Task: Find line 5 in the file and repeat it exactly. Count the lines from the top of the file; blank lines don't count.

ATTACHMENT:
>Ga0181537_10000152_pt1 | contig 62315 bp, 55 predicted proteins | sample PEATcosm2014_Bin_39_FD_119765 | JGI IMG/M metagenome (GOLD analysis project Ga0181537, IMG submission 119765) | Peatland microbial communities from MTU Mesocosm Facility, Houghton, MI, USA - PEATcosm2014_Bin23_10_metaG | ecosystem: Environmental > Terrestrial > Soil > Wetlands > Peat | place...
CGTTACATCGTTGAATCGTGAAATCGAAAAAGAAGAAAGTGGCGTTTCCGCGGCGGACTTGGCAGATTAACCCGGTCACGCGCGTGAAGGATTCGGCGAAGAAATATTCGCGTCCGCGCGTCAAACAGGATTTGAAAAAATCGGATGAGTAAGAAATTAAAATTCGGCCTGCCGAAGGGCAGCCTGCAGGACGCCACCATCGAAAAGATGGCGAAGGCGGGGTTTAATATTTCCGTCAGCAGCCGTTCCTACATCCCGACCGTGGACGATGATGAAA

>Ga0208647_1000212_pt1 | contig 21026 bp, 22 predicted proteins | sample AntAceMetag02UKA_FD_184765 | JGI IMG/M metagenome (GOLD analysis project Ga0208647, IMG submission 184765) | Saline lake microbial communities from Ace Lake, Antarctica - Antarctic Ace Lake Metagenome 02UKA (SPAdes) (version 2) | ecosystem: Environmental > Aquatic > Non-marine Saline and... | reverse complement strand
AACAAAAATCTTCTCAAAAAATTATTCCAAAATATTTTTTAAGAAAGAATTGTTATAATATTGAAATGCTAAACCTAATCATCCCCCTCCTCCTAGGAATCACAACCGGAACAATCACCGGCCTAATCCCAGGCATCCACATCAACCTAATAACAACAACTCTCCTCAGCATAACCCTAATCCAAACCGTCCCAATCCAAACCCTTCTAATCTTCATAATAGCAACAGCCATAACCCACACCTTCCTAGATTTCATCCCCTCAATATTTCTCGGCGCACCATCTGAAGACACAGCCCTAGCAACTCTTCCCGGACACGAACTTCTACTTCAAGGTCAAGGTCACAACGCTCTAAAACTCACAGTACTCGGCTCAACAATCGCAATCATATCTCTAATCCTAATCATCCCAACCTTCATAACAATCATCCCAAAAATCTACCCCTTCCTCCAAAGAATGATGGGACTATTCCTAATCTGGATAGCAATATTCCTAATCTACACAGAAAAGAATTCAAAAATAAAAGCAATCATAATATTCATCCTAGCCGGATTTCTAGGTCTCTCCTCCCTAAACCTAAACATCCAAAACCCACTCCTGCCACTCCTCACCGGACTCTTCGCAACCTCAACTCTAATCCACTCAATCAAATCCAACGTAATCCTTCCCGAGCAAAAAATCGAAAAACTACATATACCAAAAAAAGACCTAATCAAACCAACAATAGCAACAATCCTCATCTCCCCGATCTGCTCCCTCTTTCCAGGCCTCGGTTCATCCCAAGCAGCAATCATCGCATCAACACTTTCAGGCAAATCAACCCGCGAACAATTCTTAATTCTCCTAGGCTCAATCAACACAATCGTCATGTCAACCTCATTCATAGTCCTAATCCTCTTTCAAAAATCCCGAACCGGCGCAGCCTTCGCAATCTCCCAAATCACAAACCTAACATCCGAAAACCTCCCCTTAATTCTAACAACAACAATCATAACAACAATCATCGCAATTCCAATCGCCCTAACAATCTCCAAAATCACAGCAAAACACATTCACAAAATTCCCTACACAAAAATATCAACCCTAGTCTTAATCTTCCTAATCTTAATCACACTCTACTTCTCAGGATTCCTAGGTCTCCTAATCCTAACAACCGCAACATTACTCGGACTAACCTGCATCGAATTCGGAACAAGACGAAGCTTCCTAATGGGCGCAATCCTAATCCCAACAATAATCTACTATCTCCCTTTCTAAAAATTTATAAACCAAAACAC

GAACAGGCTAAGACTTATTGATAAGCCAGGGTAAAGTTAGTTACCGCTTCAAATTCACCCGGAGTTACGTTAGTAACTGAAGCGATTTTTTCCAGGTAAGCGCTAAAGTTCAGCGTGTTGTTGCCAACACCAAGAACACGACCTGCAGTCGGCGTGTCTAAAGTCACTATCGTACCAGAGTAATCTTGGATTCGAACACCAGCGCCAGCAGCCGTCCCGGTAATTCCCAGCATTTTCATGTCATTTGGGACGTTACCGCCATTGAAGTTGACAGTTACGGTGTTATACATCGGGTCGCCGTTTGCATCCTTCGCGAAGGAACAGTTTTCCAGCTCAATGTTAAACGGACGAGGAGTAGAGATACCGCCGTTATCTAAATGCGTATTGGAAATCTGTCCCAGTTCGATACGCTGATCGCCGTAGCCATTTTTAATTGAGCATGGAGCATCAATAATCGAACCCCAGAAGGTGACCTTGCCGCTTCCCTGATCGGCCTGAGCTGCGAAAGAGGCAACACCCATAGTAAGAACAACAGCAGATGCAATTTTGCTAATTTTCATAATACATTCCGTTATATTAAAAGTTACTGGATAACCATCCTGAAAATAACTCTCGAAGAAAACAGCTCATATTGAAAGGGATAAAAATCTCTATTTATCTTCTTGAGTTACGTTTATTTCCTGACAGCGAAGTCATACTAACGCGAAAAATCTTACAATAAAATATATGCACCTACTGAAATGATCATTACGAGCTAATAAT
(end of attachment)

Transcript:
GAACAGGCTAAGACTTATTGATAAGCCAGGGTAAAGTTAGTTACCGCTTCAAATTCACCCGGAGTTACGTTAGTAACTGAAGCGATTTTTTCCAGGTAAGCGCTAAAGTTCAGCGTGTTGTTGCCAACACCAAGAACACGACCTGCAGTCGGCGTGTCTAAAGTCACTATCGTACCAGAGTAATCTTGGATTCGAACACCAGCGCCAGCAGCCGTCCCGGTAATTCCCAGCATTTTCATGTCATTTGGGACGTTACCGCCATTGAAGTTGACAGTTACGGTGTTATACATCGGGTCGCCGTTTGCATCCTTCGCGAAGGAACAGTTTTCCAGCTCAATGTTAAACGGACGAGGAGTAGAGATACCGCCGTTATCTAAATGCGTATTGGAAATCTGTCCCAGTTCGATACGCTGATCGCCGTAGCCATTTTTAATTGAGCATGGAGCATCAATAATCGAACCCCAGAAGGTGACCTTGCCGCTTCCCTGATCGGCCTGAGCTGCGAAAGAGGCAACACCCATAGTAAGAACAACAGCAGATGCAATTTTGCTAATTTTCATAATACATTCCGTTATATTAAAAGTTACTGGATAACCATCCTGAAAATAACTCTCGAAGAAAACAGCTCATATTGAAAGGGATAAAAATCTCTATTTATCTTCTTGAGTTACGTTTATTTCCTGACAGCGAAGTCATACTAACGCGAAAAATCTTACAATAAAATATATGCACCTACTGAAATGATCATTACGAGCTAATAAT